At last, she stood up, her face a solemn cast in the moonlight. There is no going back. But I can always go forward.
A long sigh escaped her lips like a whisper lost in the wind, stirring the hair that hung before her face.
Firefly Kiss deepens the exploration of choice by also delving into the nature of revenge from different perspectives, and whether the pursuit of whatever we believe to be justice is worth its cost, or is really what we want. There’s also a lot of action
Toby sighed. “To a certain degree, I regret mentioning it to you and Ben.”
“You don’t regret not trying to stop me from going?”
He shook his head. “That was your free will, which I will not interfere with. The information I passed was of my free will. But I know you, and prudence would have dictated my silence.”
“Ben and I are glad you did, and there are four kids who are very thankful as well.” She touched his arm. “I don’t blame you for this, Toby. You shouldn’t blame yourself, either.”
“And you would do it again?” He studied her, waiting for her to answer.
She hesitated. “Yes.”
“Your newfound caution is welcome, even when there’s still certainty behind your choice. I have no problem with the latter where the former is engaged.”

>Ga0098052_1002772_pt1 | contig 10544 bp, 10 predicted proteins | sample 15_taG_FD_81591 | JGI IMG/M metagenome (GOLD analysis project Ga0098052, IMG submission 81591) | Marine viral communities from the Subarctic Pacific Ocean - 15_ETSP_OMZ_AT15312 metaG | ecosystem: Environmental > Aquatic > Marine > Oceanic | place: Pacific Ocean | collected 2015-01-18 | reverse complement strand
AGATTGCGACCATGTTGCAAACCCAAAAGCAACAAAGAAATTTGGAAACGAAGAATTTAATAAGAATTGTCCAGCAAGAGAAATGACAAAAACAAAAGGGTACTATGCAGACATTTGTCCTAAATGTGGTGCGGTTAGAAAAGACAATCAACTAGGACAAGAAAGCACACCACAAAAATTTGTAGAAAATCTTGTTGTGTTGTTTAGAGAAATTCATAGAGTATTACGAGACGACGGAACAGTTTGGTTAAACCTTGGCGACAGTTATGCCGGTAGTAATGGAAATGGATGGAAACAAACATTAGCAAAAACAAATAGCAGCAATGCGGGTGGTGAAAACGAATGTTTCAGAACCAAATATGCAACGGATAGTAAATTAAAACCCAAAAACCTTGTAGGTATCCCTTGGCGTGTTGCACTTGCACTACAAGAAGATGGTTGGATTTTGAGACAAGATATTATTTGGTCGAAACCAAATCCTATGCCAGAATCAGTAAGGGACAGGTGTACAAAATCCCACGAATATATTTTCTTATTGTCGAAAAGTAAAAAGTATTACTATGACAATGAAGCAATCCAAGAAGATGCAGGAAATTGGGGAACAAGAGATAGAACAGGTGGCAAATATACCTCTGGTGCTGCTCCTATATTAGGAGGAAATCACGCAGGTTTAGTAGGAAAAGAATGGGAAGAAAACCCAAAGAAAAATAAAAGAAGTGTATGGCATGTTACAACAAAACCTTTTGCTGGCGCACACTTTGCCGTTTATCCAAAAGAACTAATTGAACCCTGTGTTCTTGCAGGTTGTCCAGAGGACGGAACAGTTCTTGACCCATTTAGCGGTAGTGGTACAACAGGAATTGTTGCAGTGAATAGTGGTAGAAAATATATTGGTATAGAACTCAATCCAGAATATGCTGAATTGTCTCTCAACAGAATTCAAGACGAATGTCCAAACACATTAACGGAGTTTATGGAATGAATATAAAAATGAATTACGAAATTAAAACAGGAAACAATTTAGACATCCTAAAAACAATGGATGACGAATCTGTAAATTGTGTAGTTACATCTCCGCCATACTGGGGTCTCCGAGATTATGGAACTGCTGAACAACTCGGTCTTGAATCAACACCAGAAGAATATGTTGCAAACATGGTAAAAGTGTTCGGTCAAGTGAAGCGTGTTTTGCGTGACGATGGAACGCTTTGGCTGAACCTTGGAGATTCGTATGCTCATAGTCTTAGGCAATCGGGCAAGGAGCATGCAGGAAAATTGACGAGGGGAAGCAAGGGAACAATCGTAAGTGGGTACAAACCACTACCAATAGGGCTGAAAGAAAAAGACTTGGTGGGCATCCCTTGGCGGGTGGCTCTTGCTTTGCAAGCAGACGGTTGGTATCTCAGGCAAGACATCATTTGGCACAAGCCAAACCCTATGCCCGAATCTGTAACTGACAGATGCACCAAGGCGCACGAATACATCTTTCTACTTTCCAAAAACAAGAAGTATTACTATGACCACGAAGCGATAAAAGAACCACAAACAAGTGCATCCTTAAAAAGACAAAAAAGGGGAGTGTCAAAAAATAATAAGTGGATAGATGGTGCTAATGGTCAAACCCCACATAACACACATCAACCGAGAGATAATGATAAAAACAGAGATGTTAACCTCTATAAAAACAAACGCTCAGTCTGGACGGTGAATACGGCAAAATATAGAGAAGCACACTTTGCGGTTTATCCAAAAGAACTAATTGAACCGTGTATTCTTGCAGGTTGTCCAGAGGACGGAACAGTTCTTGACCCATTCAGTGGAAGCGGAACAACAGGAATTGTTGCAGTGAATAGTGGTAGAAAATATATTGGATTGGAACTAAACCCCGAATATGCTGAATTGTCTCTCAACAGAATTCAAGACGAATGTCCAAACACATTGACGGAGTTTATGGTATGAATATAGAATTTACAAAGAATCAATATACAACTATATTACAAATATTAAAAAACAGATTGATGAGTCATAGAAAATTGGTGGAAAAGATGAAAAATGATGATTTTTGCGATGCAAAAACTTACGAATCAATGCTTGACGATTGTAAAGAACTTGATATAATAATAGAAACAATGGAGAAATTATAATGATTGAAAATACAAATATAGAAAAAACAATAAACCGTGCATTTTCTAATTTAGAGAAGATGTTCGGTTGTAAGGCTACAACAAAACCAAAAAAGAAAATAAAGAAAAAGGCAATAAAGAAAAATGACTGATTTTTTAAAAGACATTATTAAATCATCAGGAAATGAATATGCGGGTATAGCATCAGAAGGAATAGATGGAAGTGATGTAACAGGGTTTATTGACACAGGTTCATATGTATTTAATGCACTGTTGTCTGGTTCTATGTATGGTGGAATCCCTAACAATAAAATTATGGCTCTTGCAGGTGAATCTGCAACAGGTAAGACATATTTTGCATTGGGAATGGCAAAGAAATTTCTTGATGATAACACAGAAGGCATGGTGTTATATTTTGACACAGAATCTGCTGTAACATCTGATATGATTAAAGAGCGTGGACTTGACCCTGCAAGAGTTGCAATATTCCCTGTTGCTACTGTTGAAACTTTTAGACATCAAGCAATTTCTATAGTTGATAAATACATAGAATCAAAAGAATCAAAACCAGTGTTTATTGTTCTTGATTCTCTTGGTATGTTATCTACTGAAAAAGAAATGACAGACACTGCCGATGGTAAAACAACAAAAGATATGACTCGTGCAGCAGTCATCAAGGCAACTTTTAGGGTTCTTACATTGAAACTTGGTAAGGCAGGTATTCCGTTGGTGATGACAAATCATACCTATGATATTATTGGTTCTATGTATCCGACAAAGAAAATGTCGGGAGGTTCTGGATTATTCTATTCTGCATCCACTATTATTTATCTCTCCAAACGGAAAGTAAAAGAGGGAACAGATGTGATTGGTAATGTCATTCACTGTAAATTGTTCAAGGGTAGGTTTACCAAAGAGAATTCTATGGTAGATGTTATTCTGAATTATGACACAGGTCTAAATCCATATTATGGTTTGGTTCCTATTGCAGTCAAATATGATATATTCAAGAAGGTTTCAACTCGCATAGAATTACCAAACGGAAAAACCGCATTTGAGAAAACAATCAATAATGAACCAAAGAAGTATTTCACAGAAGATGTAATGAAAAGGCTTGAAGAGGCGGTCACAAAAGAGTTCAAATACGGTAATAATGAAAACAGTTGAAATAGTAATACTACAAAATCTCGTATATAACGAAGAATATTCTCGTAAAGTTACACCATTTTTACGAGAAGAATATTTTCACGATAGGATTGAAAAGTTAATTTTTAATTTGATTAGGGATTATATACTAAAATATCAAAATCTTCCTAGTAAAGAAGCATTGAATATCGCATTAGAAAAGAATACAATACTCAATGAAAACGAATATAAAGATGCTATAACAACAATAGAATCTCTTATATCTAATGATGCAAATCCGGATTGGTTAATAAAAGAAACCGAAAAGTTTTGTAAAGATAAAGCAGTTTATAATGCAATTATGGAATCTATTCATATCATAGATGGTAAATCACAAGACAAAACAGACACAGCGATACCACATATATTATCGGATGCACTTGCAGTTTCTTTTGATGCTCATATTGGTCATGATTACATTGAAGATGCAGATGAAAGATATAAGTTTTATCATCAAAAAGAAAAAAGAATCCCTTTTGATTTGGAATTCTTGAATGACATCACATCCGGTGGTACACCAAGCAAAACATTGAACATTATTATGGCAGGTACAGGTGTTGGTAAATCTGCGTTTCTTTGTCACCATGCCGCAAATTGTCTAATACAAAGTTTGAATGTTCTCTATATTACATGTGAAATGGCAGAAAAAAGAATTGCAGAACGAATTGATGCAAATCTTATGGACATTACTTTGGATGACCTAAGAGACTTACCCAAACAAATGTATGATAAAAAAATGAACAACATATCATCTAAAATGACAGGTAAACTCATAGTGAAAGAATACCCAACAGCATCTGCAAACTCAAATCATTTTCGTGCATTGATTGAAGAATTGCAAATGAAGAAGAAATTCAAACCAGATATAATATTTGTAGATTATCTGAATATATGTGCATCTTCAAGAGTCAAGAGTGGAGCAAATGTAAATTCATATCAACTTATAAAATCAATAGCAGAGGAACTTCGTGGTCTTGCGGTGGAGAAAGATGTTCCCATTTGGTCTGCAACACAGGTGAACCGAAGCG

“I know I’m not perfect, Toby.”
“Perfection is subjective, anyway. That’s why it’s unattainable.” He looked around the room. “Are you comfortable here?”
She hesitated again. “Yes.”
“You have to confront the past if you want to go on with your future. As a one time student of history, you would know that better than most.” His eyes lingered on the box resting on the floor beside the dresser. “Memories cloud our judgment sometimes, until we place them in proper perspective.”
She followed his gaze. “It feels like letting go.”
“No, it doesn’t.” He turned and looked at her again. “It feels like hurt because you relive it. That’s why you store them away. Memories are gifts, and sometimes they bring pain, but often they bring only what you ask of them. You should ask yourself why that is so.”
She bit at her lip and made herself stop. “Because I can’t choose the doors I want to open.”